From the November 2013 issue of Investment Advisor • Subscribe!

Can Hedge Funds Save Troubled Pension Funds?

Struggling pension funds should look to hedge funds’ superior risk management techniques for an example

A new vision of hedge funds is emerging in which they could have a much bigger role to play in portfolio management. Under the new scenario, the conventional image of a hedge fund as two guys with a terminal, swinging for the fences, is passé. While a lot of attention has been paid to what hedge funds have done wrong, too little attention has been paid to what they have done right, which is to strive to help investors avoid losses. That’s because without much fanfare, the largest hedge funds have evolved into the world’s most sophisticated risk management vehicles.

According to this perspective, the traditional 60% stocks/35% bonds/5% cash portfolio is beginning to resemble a car that has only one gear—forward. In hedge funds, by contrast, investors see the equivalent of a car that can go forward, backward, sideways, up and down.

Instead of allocating 10% of their portfolios to hedge funds, some pension funds are using them across all of their portfolios’ asset classes. The Employees Retirement System in Texas, for example, recently decided to integrate hedge funds across its entire $24.9 billion portfolio. The move was particularly notable because the Texas Retirement System only began investing in hedge funds in 2011, according to Institutional Investor magazine. Similar actions were taken in the Teacher Retirement System of Texas and the Virginia Retirement System.

In Geneva, the head of the pension fund for CERN, the world’s largest particle physics laboratory, is running its 4-billion Swiss Franc ($4.37 billion) portfolio as if it’s one big global macro fund. Theodore Economou, CEO of the CERN Pension Fund and the person behind the so-called CERN Model, thinks all pension funds should adopt CERN’s approach. If they can’t, Economou has proposed a radical solution: turn the entire pension portfolio over to a large hedge fund that can.

Integrating hedge funds across an entire portfolio may sound as if chief investment officers want to put their portfolios on steroids. In fact, their motive is just the opposite. They’re making the judgment that hedge fund managers are no longer a one-off entity to which you might allocate a small slice of the portfolio. Rather, they are relying on hedge funds to deliver a sophisticated set of tools to each of their asset classes.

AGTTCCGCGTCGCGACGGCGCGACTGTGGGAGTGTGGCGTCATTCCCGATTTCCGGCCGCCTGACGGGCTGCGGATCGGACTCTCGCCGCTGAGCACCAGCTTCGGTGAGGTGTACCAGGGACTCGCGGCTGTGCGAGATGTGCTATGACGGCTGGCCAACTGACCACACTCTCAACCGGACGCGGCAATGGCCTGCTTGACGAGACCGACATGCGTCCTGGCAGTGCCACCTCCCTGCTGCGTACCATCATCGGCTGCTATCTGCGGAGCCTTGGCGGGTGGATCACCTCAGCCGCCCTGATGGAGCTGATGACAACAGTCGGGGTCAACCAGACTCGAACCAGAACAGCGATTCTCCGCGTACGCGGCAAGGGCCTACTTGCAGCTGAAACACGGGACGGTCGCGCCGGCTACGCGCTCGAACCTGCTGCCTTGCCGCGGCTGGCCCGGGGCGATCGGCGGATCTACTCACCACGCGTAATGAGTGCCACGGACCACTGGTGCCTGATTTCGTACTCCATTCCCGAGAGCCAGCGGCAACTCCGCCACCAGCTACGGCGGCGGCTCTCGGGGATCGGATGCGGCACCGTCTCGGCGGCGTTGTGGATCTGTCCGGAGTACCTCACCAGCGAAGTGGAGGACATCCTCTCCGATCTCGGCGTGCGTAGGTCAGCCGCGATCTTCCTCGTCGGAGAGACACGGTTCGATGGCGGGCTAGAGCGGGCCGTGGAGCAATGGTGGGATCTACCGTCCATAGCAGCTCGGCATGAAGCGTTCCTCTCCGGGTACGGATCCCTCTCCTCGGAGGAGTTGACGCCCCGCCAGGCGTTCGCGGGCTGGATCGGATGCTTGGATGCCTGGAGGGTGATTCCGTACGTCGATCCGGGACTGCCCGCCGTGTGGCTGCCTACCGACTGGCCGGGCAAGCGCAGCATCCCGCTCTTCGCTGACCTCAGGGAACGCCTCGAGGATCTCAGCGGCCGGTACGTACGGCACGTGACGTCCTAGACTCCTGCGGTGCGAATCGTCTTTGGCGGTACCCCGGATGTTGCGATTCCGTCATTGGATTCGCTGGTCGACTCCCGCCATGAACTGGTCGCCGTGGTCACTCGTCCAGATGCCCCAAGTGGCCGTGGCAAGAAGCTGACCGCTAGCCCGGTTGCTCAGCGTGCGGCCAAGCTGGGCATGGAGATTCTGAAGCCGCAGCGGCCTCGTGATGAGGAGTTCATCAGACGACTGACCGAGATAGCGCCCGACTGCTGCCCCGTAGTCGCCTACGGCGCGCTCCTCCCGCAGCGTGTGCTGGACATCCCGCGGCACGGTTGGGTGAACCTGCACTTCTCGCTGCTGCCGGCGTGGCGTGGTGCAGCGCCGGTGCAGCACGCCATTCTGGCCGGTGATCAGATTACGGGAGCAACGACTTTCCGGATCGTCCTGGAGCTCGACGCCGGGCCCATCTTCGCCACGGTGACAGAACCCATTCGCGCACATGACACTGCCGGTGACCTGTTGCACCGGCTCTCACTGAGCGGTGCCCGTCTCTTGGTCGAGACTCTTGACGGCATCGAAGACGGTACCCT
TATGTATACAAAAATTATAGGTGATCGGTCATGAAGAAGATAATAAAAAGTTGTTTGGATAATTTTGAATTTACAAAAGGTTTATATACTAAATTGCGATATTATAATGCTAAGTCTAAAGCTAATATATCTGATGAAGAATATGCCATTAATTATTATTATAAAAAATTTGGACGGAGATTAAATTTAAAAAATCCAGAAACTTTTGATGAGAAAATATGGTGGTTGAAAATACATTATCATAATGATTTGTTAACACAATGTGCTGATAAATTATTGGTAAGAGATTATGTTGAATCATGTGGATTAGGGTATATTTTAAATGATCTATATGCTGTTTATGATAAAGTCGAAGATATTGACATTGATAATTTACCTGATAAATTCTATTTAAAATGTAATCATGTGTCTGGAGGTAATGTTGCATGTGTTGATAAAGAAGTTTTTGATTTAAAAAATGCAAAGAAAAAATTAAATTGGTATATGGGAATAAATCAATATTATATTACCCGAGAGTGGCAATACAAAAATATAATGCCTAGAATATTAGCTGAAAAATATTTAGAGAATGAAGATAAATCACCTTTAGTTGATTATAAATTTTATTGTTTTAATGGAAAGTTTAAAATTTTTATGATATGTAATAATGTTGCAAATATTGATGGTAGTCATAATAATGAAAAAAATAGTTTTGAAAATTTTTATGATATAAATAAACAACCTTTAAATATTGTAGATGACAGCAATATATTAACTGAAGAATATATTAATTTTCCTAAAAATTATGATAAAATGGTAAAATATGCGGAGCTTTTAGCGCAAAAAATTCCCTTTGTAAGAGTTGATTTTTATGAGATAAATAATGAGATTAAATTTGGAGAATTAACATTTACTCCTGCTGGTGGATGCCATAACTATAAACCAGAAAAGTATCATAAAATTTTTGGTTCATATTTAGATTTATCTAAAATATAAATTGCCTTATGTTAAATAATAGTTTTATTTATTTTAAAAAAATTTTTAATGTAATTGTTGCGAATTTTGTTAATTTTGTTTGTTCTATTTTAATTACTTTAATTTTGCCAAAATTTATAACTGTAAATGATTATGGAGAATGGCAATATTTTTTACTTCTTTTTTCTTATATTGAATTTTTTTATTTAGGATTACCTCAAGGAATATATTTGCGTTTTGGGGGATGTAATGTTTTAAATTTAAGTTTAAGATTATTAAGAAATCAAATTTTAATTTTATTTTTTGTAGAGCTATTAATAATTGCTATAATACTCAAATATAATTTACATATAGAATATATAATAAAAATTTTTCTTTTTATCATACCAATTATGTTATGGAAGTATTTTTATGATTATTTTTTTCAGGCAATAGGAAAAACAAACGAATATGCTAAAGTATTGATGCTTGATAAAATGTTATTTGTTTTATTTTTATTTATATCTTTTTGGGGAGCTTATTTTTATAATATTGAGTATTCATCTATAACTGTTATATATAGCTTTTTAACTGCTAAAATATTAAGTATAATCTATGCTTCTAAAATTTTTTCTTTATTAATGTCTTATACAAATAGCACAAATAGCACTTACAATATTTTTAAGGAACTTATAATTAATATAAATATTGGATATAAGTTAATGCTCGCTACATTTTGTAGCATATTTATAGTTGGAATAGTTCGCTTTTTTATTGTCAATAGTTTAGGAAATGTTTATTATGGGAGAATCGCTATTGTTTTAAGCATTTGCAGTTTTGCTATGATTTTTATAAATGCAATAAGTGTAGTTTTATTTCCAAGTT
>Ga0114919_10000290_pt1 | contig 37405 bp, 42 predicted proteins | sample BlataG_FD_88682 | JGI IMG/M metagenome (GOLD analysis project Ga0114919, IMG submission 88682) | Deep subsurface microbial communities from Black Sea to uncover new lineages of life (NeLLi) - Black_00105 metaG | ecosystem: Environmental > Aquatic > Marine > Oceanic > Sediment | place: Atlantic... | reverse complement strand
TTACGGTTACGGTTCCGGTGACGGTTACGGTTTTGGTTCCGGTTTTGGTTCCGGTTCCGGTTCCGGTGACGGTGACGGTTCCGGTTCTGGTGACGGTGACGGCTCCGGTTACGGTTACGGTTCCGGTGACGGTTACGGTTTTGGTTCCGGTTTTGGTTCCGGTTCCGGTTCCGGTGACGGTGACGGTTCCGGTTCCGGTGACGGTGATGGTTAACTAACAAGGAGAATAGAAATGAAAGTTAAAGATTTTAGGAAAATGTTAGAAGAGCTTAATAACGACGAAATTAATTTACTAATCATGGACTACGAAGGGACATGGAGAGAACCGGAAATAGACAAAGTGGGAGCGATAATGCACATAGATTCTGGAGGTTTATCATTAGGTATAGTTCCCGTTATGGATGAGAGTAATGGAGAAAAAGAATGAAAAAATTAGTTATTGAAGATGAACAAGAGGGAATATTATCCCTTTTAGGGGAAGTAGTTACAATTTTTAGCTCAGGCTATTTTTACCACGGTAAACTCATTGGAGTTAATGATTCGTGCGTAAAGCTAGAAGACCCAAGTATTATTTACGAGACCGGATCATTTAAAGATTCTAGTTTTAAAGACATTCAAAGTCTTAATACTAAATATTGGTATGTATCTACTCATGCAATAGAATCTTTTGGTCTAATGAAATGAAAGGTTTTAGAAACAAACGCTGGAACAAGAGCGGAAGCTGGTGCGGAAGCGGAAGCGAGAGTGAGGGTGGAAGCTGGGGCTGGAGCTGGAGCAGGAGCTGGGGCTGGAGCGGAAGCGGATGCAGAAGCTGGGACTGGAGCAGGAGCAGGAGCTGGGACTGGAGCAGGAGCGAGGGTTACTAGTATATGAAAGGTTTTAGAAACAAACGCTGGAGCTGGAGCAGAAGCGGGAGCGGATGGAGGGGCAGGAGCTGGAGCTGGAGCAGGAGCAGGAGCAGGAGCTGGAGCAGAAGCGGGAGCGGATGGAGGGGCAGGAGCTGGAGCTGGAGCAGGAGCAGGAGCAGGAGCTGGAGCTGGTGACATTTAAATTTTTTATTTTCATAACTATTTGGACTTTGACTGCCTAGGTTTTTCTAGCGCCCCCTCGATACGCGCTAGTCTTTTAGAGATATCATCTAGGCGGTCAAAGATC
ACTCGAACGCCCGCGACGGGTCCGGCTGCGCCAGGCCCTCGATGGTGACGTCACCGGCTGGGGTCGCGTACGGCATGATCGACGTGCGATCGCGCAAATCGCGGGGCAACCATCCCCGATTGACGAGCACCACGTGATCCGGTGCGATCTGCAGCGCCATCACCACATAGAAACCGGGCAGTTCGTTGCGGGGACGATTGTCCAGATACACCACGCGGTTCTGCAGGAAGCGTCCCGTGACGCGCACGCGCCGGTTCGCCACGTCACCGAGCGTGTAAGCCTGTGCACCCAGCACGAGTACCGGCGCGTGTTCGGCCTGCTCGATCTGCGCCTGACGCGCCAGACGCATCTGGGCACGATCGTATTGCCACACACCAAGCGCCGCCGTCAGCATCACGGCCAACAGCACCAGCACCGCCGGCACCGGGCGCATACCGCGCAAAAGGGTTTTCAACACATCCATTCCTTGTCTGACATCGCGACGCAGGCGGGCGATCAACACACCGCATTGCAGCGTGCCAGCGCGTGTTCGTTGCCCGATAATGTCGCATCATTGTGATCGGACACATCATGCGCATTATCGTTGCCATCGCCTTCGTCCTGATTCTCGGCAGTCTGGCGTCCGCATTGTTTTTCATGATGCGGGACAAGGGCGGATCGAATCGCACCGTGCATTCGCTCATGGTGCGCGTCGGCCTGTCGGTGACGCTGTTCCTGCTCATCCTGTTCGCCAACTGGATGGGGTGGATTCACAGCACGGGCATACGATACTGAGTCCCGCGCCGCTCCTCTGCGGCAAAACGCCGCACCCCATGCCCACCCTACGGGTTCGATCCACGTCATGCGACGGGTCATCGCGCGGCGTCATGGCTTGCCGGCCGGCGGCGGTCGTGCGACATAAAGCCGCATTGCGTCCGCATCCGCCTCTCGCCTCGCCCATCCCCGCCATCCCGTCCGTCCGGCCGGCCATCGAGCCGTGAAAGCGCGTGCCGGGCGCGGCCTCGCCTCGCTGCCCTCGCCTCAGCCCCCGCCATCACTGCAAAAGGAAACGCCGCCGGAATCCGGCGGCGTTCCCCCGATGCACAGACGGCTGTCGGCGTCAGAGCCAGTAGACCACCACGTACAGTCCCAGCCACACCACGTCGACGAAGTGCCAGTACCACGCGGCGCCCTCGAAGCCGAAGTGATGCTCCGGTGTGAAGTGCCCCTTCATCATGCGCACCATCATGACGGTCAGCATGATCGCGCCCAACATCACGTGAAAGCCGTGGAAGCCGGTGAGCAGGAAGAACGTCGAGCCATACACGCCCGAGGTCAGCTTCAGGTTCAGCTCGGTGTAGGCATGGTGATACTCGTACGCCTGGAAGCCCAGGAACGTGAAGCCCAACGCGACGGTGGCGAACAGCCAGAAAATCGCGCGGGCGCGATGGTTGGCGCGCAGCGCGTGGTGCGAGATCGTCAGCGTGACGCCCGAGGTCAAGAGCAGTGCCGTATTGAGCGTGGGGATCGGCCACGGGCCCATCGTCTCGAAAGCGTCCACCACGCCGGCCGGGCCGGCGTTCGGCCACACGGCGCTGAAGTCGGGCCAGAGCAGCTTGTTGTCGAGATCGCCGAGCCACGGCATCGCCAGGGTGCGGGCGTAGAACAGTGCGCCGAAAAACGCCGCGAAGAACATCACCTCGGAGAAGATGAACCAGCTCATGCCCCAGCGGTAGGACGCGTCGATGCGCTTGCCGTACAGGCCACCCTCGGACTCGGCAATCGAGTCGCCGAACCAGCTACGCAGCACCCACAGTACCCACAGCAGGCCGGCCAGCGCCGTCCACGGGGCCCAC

Worried about a possible slowdown in China? The CIO of a traditionally-run portfolio might lighten up on the suppliers of raw materials and commodities to China. In the new scenario, the CIO might rely on its global macro hedge fund to manage the portfolio’s exposure to China by buying credit default swaps on oil-and-gas company debt. If China’s growth slows, so will the demand for energy, which in turn may make the oil-and-gas company’s debt riskier.

The point is pension funds cannot afford another 2008. In order to be more conservative, pension funds need to be less traditional, as Economou put it in a May interview with Hedge Funds Review. They have to avoid that level of losses, and to do that, they need to control risk. With that in mind, if hedge funds possess the best risk management techniques, why limit them to only 10% of the portfolio? If pension funds and hedge funds work together, Economou thinks the hedge fund industry has the potential to grow five or 10 times larger than it is today.

“The opportunity lies in hedge funds starting to see pension funds differently and reflecting on how their skill set cannot just be complementary to an existing portfolio, but can contribute to solving the entire daunting challenge that most pension funds are facing,” Economou told Hedge Funds Review.

The ability to control risk goes a long way in explaining why big hedge funds have been getting bigger, even though small hedge funds have generally outperformed larger ones, according to a 2011 survey from PerTrac. Most industry experts would probably agree that not only do large hedge funds have the most sophisticated risk management systems, but they also offer better liquidity and the ability to handle huge allocations from institutions. This doesn’t mean that the small, emerging hedge fund is going to disappear, but it may lead to a bifurcation of the industry in the future, with one set of hedge funds for the big investors and one set for smaller investors.

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